LIFESTYLES

Designs on the body

People are making a statement with tattoos

NORA UNDERWOOD September 9 1991
LIFESTYLES

Designs on the body

People are making a statement with tattoos

NORA UNDERWOOD September 9 1991

Designs on the body

LIFESTYLES

People are making a statement with tattoos

Last year, Carol Flynn and her 18year-old daughter, Shauna, went to a Calgary tattoo parlor and had the same design etched onto their bodies.

Flynn, a 39-year-old bartender, said that it was a decision she took years to reach. Both women commissioned the design of a snake eating its head, with the snake’s body curled around an eye and three geometric symbols that Carol Flynn’s boyfriend designed. The mother’s tattoo is on her left ankle, which, she said, “signifies my political orientation [socialist].” Her daughter’s is on her right shoulder. Carol Flynn said that each tattoo required about an hour to imprint and cost $100. “It’s a very personal kind of thing,” she said. “It makes me feel a little different.” In what has become part of an increasingly popular fashion statement, more Canadian men and women are having their arms, shoulders and more intimate parts of their bodies decorated with tattoos.

Until recently, tattoos (from the Tahitian tatau) were worn mostly by soldiers, sailors and other men who wanted to project a tough, masculine image. Now, they are becoming popular among young professional men and women. The trend, according to many tattoo artists, is gaining momentum because of the

growing number of movie stars and other celebrities, including Kiefer Sutherland and Cher, sporting tattoos. Steven Sutherland, who runs Halifax’s Black Rose Tattoo Parlor, says that the increase in the number—and nature—of his customers has been striking. He pointed out that only a few years ago, most of his customers were working-class men employed in the local shipyards. Now, he says, “I see lots of professionals—doctors, lawyers and even nurses and nannies.”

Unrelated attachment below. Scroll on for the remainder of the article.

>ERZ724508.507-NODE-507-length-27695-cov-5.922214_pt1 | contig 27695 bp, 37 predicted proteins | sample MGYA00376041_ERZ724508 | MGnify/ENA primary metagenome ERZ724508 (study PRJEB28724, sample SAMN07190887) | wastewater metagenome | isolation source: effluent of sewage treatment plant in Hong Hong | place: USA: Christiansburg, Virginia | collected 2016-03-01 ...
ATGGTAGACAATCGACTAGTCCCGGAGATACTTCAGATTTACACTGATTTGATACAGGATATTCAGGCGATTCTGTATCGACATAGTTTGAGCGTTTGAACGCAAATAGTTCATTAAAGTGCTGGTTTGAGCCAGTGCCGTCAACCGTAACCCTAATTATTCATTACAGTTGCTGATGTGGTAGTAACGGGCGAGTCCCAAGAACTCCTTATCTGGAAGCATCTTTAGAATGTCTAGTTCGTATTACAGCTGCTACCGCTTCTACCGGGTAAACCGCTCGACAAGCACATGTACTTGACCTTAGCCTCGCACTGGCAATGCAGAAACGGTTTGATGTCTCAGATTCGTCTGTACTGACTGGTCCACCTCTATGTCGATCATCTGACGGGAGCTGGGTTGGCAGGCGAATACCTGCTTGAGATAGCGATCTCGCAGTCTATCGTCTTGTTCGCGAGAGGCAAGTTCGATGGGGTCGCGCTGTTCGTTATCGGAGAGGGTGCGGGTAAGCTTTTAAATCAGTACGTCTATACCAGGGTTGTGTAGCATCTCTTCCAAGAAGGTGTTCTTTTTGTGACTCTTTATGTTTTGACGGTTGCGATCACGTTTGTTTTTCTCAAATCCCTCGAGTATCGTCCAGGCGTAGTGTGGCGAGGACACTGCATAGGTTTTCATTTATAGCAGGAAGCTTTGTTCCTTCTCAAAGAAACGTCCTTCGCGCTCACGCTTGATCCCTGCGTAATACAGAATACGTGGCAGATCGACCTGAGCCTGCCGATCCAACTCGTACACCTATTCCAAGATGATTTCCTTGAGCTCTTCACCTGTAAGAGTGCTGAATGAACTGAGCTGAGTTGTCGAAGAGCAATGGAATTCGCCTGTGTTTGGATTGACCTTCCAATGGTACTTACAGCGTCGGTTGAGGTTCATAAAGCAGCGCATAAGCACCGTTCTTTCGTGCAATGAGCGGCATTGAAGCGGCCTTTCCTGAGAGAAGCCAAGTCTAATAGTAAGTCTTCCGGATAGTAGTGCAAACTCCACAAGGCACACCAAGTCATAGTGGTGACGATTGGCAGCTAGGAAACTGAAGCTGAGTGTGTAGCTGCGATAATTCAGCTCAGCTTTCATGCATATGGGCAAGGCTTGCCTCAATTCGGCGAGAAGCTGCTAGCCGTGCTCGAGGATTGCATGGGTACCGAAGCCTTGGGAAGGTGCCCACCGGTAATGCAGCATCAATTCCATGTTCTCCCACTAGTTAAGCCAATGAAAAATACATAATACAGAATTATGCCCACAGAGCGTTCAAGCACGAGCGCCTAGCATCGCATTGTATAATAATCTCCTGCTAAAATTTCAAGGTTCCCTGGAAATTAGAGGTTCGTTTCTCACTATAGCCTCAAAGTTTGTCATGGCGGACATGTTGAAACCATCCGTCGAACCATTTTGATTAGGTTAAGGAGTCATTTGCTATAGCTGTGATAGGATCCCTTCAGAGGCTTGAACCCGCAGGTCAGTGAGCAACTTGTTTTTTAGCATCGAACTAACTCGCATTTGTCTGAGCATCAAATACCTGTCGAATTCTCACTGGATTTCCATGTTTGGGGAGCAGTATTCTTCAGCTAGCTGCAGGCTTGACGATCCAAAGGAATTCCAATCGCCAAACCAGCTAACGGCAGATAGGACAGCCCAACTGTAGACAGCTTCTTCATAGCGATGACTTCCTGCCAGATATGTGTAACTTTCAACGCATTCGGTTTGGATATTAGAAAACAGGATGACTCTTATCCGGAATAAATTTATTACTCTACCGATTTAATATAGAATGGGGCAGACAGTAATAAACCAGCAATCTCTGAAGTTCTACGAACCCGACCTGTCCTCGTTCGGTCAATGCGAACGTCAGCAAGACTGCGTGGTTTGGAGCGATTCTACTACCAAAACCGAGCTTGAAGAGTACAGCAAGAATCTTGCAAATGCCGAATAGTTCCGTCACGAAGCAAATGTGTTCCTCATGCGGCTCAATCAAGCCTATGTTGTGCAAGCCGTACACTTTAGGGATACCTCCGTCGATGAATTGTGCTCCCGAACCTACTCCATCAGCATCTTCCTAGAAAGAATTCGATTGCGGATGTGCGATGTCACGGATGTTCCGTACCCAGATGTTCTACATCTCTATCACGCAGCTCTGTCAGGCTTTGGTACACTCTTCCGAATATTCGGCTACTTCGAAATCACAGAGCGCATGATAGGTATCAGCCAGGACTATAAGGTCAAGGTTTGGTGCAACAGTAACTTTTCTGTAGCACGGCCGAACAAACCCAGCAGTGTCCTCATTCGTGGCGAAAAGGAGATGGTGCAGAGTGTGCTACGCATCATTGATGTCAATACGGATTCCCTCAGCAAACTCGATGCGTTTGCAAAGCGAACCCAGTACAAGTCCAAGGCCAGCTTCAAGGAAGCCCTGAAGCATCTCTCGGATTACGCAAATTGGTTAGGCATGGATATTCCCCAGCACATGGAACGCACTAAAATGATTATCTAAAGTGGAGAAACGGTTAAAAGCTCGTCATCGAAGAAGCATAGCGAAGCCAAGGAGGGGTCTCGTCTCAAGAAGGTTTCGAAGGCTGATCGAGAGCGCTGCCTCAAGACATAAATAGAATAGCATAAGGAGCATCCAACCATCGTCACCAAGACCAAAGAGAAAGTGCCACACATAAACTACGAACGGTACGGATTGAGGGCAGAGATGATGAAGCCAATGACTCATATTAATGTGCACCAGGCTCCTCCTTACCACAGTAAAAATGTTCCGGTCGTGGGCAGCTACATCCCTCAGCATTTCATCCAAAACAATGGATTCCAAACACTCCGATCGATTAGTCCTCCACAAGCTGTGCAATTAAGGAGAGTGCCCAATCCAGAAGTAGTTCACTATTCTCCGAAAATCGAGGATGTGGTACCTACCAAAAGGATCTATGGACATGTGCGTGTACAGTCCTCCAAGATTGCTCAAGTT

Receiving a tattoo, an irritating rather than painful process, takes from 20 minutes to four hours, depending on size and design. In most cases, artists use an electrically vibrating needle to trace the outline of the design. The needle punctures the top four layers of skin and pushes ink into the fifth. Then, the tattooist adds shading to make the design more threedimensional. Afterwards, using a cluster of needles, the artist colors in the design. The area is bandaged and needs about 10 days to heal. Tattoos can be burned off with a laser, removed in plastic surgery or scraped away. But all methods leave a permanent scar.

Because tattoos are essentially permanent, many designers say that they try to determine if a customer has made a clear decision to

undergo the process. “I always talk to people about it,” said Toby Martin, owner of Toronto’s Accents of Skin tattoo parlor. “And more so when they’re getting something like a person’s name or when a woman wants to get a skull on her arm.” Martin, who charges $100 an hour, says that the procedure has become so popular that she is often booked three weeks in advance by clients, who include bankers, teachers, secretaries and students. “They get them because they feel it’s art and it’s for them to look at,” said Martin, who has seven tattoos on her own body. “Or they get them to show people they’re different.”

Tattoo artists say that the range of designs that customers order is much wider than in the past. Rosalie McNeil, an artist at Mum’s Tattoos in North Vancouver, says that although she designs a lot of maple leaves—Canadians are “very patriotic”—custom-designed images are increasingly popular, especially among women. “People are going back to tribal or Celtic designs for a more significant or deeper meaning,” she said.

Some people who have been tattooed say that having them done can become an addiction. Richard McGinnis, 27, a Toronto freelance photographer, said that he considered a tattoo for more than a year before he mustered the courage to get one in November. “There’s something very appealing about a nice design on the skin,” said McGinnis. “There’s nothing weird about it, and it doesn’t look strange or vulgar.” Now, he says, the red-and-green rose that he had tattooed on his right shoulder blade is just the first of many. Eventually, he says, he would like to have his entire shoulder covered with roses. “Once you’re over the first leap, you want to get more,” he said. “You have all these square inches of skin and you start to think, ‘What can I do to the rest?’ ”

NORA UNDERWOOD

with bureau reports